Nickelodeon Cinemas

24 Cummington Street,
Boston, MA 02215-2425

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Showing 1 - 25 of 28 comments

MPol on August 19, 2009 at 11:49 am

I remember the Nickolodean Cinema. So sad that another theatre went. It was right near BU, where I was attending school, too.

nkwoodward on December 11, 2007 at 8:40 am

Seen at the Nickelodeon: The Age of Innocence, Ed Wood, Clerks, and the 1992 re-issue of Blade Runner (Director’s Cut).

Roark on April 17, 2006 at 5:05 pm

The Rat is gone?!!! Oh my, the club that brought us “Roxanne” during “The Police"s first trip to the states is gone… I doubt I will even recognize the Back Bay of Beantown anymore. All in the name of progress. I hear there will be an Apple Store in some location that the historic community is complaining about. Yet they allow the Rat to get torn down for a Hotel… (lol) oh the humanity.

shaggycub on April 17, 2006 at 9:47 am

As to Narcissus (or Narsyphillus as we used to call it when I was at BU from 90-91) it was a complex. Back in the 80’s, I used to hear radio ads on WBCN for the big three, Lipstick, Celebration and Narcissus. I recall, a rumor for a time was that where Narcissus stood, was supposed to be turned into a movie theater-but then it was turned into a GAP, which I think is now a Bertucci’s. It looked impossibly sleazy, but I did regret never having ventured in ‘fore it was closed-just to at least see the place. Even The Palace was a sleazefest, but the couple of times I was there it had a certain charm. In any event, I truly miss the Nick. I saw many a great film there, including “Heathers” when it first opened (that was due to my being a huge Winnona Ryder fan at the time) and “The Last Days of Disco”. My best Nick memory though was their Comm Ave sign. Once, when they were playing “Rosencrantz and Gildenstern are Dead”, the marquee read on one side, “Rosencrantz is dead” and on the other side, “So’s Gildenstern.”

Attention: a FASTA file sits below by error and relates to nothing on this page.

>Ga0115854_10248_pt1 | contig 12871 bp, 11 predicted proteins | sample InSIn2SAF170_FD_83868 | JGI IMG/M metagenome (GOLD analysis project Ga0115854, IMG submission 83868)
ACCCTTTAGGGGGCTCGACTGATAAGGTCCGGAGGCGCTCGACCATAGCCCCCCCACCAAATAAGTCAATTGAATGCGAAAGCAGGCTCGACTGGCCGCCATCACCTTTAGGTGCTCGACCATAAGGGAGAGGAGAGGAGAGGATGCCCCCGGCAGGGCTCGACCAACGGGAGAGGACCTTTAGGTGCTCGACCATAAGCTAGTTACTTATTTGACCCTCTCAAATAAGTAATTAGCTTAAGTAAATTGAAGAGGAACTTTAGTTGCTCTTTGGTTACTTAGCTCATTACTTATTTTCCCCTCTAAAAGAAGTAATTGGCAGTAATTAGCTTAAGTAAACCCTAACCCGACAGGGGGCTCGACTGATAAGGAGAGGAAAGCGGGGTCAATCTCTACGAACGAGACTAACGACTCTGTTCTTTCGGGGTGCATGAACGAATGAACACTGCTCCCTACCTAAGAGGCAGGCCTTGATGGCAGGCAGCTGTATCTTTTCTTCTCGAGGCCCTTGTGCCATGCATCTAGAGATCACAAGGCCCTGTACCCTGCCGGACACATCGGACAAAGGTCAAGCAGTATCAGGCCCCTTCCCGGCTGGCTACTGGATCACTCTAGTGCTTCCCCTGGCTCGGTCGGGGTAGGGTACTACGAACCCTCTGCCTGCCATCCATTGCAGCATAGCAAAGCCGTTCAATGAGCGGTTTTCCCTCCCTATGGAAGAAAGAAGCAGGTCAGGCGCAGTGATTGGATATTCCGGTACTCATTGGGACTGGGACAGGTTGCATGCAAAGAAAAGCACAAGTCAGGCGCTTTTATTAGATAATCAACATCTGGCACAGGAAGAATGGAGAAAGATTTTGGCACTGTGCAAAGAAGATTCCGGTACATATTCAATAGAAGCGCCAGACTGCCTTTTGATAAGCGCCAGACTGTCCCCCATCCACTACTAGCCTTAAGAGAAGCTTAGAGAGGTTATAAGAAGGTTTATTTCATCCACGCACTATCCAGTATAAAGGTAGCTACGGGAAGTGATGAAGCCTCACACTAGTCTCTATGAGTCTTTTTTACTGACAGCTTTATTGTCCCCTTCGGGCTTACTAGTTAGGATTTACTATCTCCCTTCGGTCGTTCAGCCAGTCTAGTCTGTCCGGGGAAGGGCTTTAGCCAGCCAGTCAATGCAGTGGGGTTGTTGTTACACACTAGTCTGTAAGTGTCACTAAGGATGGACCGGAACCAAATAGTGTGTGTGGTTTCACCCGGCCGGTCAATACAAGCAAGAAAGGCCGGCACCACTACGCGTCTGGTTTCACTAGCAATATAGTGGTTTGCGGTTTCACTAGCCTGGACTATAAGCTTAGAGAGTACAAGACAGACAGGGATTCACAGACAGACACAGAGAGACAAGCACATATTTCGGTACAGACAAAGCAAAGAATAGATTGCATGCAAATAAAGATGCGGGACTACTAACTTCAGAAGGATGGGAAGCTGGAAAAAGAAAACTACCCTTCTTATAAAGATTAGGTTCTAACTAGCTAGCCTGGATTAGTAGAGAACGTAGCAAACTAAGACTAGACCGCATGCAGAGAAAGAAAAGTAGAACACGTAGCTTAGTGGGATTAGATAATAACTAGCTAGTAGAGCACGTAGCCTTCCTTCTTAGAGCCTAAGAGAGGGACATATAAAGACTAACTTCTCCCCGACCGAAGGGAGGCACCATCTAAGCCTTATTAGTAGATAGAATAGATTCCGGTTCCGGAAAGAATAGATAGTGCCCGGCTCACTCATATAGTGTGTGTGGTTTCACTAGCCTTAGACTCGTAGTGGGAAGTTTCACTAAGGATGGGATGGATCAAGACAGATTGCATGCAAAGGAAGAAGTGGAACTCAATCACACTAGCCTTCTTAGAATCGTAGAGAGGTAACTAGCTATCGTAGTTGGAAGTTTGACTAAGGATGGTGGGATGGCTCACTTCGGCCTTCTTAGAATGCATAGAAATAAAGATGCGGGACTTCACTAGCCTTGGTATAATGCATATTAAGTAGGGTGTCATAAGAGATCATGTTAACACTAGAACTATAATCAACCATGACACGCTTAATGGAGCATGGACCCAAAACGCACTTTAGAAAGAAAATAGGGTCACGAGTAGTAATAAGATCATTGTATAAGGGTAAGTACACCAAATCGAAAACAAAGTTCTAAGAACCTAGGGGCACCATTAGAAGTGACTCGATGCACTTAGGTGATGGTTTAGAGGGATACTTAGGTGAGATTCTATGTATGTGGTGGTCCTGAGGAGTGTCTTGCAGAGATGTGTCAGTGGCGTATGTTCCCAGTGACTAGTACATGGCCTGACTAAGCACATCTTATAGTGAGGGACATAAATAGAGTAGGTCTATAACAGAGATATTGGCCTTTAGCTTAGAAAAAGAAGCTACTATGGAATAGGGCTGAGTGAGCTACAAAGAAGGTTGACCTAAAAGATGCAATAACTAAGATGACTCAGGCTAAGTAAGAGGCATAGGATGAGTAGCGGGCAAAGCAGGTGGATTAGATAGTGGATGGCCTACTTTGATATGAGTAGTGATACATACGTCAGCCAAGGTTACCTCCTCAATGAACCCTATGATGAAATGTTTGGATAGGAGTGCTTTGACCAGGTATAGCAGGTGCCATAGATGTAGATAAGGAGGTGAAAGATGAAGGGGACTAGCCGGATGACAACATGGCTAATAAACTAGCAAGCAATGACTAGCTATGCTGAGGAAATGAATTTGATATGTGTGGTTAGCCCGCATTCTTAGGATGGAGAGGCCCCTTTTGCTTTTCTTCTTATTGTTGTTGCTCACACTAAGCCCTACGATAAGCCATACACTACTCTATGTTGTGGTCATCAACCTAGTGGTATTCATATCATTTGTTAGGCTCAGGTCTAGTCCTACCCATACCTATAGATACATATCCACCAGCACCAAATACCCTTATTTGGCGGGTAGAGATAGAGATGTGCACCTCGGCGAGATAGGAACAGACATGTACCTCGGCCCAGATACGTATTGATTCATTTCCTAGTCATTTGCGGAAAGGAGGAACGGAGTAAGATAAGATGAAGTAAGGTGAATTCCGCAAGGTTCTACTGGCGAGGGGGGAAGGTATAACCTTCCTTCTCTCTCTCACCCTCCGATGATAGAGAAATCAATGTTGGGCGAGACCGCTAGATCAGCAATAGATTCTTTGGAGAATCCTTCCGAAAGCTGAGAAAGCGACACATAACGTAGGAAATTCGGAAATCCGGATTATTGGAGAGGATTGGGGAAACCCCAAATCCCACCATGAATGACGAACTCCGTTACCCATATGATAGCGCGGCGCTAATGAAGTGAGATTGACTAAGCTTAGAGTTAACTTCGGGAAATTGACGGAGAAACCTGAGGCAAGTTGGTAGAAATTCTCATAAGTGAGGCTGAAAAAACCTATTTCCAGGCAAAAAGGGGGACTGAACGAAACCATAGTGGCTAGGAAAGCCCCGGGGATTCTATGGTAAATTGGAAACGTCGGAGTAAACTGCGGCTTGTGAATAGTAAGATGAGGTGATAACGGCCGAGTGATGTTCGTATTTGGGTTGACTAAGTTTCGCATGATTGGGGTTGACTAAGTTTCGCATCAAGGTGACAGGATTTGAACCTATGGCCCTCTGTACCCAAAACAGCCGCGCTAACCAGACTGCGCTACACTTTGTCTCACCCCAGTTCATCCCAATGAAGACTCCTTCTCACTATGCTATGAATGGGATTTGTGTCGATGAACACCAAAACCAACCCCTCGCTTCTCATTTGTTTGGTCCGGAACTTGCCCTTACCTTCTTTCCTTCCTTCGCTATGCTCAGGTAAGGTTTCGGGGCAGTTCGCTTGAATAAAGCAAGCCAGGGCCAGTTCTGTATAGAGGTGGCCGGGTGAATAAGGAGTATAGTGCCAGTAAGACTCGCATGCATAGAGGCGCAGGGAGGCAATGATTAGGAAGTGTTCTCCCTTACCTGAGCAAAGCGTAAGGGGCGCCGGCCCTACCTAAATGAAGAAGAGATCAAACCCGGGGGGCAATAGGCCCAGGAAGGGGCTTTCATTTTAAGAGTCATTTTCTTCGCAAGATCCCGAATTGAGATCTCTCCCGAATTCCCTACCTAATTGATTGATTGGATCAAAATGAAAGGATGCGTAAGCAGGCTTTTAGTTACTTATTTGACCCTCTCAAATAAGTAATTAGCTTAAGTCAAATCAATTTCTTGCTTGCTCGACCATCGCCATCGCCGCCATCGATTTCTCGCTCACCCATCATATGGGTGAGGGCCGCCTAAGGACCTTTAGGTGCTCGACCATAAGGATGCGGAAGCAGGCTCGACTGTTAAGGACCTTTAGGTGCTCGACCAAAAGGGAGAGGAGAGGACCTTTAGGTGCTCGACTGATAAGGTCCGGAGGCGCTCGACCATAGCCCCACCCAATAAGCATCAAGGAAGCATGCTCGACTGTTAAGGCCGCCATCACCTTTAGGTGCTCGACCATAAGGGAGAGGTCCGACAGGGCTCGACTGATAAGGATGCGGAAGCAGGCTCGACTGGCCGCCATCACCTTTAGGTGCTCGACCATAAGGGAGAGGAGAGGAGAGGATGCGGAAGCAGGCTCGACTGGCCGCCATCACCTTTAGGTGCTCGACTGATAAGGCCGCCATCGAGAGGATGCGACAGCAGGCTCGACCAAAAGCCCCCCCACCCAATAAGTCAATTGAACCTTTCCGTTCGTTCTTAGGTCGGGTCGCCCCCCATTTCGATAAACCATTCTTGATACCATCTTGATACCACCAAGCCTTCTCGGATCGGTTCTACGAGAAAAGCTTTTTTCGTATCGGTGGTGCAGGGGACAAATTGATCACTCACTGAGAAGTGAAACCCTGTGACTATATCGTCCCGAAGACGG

Incidentally, I have to agree with Ligg’s posting about BU. Yes, the policies of BU were impossibly draconian at that time. In fact, my understanding was that BU was declared one of the top ten most promiscuous schools in the country by Playboy (but I could totally be wrong about this.) I was a student then too, and I found the dorm policies loathesome. In fact, I can recall voting for Silber for governor, to get him the hell outta BU.

Roark on December 3, 2005 at 2:25 pm

Actually it looks like Robert Redford made the mistake(as well as BU) in not scooping the Nick when he could have. Bring back the Sundance Art films back to a theater that used to make its living doing just that. Sad to see the corporate movie machine has all but killed one of the greatest movie audiences in the nation. Maybe its time for the little guy to bring the movies to the public instead of the corporate greedy bastards who are obviously the “pretenders” of the film exibitioners field. I doubt that 5% of em ever tore a ticket or scooped a bucket of popcorn in their life.

Ron Newman
Ron Newman on October 18, 2005 at 1:15 am

The ‘Narcissus’ club was formerly called ‘Lucifer’. There were two other clubs in the same building, ‘K-K-K-Katy’s’ and ‘Yesterday’.

But these were not the only clubs in Kenmore Square, nor the last ones to operate. That honor goes to the ‘Rathskeller’ (almost always called the ‘Rat’) on the south side of the square. It was torn down, along with many other buildings, to make way for the Hotel Commonwealth.